Pacific Island Ecosystems at Risk (PIER)

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Malva nicaeensis
All., Malvaceae
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Present on Pacific Islands?  yes

Primarily a threat at high elevations?  yes

Other Latin names:  Malva arvensis J. Presl & C. Presl

Common name(s): [more details]

English: bull mallow, French mallow, malva of Nice

Spanish: malva, malva silvestre

Habit:  herb

Description:  "Annual or short-lived perennial, procumbent, ascending or erect herb. Stems sparsely to moderately hairy with usually simple hairs. Leaves glabrous to sparsely hairy with usually simple hairs and rarely stellate hairs above, sparsely to moderately hairy below, reniform to orbicular, obtuse to cordate at base, shallowly or moderately 5-7-palmately lobed and crenate, 1-10-(15) cm in diameter; petioles 1-20-(30) cm long; stipules broadly ovate with acute apex, 2-8 mm long. Flowers in axillary clusters of (1)-2-6; fruiting pedicels 2-10-(15) mm long; epicalyx segments narrowly ovate-oblong to broadly ovate, ± = calyx at flowering; calyx teeth broadly ovate-triangular, sparsely hairy with simple or stellate hairs and ciliate on teeth but lower tube ± glabrous, slightly enlarged at fruiting; petals pale lilac or pink with darker veins and tips, about 2x length of calyx, 6-10 mm long. Mericarps 8-9-(10) per fruit, often hairy when immature but usually becoming glabrous, strongly reticulately veined on back; edges sharply angled but not winged"  (Webb et al., 1988; p. 833).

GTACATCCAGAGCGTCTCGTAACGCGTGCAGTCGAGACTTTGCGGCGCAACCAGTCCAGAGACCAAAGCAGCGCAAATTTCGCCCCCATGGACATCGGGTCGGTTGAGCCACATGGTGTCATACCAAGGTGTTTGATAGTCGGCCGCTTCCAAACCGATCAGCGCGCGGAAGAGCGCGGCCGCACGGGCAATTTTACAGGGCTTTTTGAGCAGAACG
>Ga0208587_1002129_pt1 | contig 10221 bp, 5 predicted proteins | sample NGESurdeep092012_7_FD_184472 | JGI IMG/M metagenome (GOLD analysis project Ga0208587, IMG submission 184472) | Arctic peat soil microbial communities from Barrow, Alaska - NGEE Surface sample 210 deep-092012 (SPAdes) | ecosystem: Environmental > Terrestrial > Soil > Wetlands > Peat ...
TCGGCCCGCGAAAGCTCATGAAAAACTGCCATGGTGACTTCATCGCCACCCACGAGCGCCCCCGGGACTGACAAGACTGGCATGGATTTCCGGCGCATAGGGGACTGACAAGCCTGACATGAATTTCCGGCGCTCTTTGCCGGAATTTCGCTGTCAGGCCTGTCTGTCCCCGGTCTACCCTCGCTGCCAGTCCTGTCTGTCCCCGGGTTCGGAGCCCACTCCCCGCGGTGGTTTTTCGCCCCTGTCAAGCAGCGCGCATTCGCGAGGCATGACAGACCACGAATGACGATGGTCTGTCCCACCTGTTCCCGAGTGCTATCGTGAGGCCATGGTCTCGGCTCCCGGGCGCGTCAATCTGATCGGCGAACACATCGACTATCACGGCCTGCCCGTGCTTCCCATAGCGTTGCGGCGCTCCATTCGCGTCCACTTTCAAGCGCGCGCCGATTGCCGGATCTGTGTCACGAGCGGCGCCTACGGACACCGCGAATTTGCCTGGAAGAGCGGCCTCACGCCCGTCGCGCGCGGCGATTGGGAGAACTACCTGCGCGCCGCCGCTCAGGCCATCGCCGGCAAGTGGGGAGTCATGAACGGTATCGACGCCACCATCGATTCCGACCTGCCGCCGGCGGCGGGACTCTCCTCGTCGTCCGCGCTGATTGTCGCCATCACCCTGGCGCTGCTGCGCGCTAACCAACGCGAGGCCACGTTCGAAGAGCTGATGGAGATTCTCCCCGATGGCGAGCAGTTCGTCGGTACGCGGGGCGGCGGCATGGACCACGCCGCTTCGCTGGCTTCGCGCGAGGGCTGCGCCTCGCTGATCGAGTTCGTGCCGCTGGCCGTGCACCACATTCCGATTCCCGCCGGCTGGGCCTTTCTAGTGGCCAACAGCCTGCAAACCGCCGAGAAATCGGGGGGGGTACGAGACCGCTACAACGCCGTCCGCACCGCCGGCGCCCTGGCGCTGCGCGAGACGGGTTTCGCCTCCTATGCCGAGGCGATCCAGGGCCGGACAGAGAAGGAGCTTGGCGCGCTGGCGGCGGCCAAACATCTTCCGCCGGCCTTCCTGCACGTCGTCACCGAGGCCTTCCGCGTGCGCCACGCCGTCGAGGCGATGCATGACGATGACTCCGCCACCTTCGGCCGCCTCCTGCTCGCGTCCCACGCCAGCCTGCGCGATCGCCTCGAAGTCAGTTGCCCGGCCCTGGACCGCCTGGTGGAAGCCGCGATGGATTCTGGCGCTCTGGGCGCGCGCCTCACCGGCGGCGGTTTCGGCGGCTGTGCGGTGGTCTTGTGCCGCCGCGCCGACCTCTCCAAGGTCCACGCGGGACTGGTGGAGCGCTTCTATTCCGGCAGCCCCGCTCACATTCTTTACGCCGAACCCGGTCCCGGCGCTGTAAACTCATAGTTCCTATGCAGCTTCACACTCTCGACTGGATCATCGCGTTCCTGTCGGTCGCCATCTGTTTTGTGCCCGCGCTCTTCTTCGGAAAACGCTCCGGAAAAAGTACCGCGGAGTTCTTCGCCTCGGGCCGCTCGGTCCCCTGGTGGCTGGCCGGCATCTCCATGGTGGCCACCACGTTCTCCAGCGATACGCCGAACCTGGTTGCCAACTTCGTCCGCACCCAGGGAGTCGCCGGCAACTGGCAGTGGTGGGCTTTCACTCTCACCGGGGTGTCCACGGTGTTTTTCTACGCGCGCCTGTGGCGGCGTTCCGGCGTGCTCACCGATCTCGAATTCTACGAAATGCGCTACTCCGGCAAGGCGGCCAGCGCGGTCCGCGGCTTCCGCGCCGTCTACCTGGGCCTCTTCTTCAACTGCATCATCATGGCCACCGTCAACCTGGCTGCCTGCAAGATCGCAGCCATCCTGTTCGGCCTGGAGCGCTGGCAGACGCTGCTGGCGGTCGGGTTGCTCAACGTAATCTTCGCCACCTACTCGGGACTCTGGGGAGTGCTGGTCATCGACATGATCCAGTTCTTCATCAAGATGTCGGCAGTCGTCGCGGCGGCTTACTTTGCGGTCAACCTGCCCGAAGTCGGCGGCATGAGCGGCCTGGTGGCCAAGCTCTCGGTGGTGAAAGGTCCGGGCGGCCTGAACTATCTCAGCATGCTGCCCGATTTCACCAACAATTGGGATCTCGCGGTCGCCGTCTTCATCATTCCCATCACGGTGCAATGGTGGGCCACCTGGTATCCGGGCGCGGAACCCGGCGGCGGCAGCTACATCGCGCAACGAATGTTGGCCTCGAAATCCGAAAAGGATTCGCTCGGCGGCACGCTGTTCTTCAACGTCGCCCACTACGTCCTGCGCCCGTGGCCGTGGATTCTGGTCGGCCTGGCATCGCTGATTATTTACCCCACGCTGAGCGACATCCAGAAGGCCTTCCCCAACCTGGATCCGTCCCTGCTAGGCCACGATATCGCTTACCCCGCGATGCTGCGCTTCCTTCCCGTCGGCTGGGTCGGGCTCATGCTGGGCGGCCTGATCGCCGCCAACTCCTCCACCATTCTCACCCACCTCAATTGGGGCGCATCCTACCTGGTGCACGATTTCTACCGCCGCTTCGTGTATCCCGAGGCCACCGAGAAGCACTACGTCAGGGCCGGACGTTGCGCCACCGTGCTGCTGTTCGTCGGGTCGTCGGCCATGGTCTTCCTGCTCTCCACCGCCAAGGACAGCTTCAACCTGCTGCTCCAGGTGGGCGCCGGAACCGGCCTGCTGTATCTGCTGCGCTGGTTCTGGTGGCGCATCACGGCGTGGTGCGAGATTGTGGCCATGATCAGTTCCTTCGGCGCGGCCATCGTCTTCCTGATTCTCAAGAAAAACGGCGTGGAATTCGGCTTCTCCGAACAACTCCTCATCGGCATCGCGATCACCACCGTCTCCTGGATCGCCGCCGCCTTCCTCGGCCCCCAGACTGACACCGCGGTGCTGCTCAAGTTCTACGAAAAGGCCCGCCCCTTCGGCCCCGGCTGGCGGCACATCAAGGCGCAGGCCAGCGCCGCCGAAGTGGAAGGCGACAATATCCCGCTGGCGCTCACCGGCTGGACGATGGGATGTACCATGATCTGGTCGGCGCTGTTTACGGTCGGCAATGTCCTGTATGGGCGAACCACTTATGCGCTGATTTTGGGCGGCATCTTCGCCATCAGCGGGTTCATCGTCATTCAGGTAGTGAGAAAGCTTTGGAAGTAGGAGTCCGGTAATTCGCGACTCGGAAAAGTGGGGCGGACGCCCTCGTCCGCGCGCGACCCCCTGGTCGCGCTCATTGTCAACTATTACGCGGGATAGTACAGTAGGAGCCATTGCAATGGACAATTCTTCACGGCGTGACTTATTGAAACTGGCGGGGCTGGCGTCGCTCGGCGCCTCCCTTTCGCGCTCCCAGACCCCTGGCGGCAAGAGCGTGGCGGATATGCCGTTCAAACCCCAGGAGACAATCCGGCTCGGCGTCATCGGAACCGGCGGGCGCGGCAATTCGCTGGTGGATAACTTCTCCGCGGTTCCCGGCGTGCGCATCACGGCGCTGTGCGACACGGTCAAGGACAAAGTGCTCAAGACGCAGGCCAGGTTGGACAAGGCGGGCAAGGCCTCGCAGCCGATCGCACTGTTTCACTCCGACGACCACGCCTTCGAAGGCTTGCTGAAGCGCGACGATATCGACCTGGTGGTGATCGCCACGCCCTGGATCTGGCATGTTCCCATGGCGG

Habitat/ecology:  In New Zealand, "waste places, coastal habitats"  (Webb et al., 1988; p. 833).  "In Chile this species grows in the following environmental conditions:  Low altitude, interior valleys; coastal mountains, 500-2000 m; coastal areas, 0-500 m. Dry, arid areas, with long drought periods of 6-10 months, precipitations of 100-300 mm. are concentrated in winter; somewhat dry areas where the drought may last 3-5 months, precipitations of 400-800 mm. are concentrated in winter. Fully exposed to the sun, level areas or slopes facing north; some shadow, some protection against direct sunlight, some shadow from vegetation, filtering about 20-40% of light"  (Chileflora).

Propagation:  Seed

Native range:  Canary and Madeira Islands, northern Africa, Europe, western Asia; naturalized elsewhere (GRIN).

Presence:

Pacific
Country/Terr./St. &
Island group
Location Cited status &
Cited as invasive &
Cited as cultivated &
Cited as aboriginal introduction?
Reference &
Comments
Chile (offshore islands)
Juan Fernández Islands
Isla Más a Tierra (Robinson Crusoe Island) introduced
invasive
Atkinson, Rachel/Sawyer, John (2011)
Chile (offshore islands)
Juan Fernández Islands
Isla Más a Tierra (Robinson Crusoe Island) introduced
invasive
cultivated
Danton, Philippe/Perrier, Christophe/Martinez Reyes, Guido (2006) (p. 555)
Pacific Rim
Country/Terr./St. &
Island group
Location Cited status &
Cited as invasive &
Cited as cultivated &
Cited as aboriginal introduction?
Reference &
Comments
Australia
Australia (continental)
New South Wales introduced
invasive
National Herbarium of New South Wales (2013)
Chile (continental)
Chile
Chile (Republic of) introduced
Belov, Michail (2013)
New Zealand
New Zealand
New Zealand (country) introduced
invasive
Webb, C. J./Sykes, W. R./Garnock-Jones, P. J. (1988) (p. 833)
United States (west coast)
United States (west coast states)
USA (California) introduced
U.S. Dept. Agr., Nat. Res. Cons. Serv. (2013)
Also reported from
Country/Terr./St. &
Island group
Location Cited status &
Cited as invasive &
Cited as cultivated &
Cited as aboriginal introduction?
Reference &
Comments
United States (continental except west coast)
United States (other states)
United States (other states) introduced
U.S. Dept. Agr., Nat. Res. Cons. Serv. (2013)
Montana


Need more info? Have questions? Comments? Information to contribute? Contact PIER! (pier@hear.org)

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This page was created on 11 FEB 2011 and was last updated on 20 MAY 2013.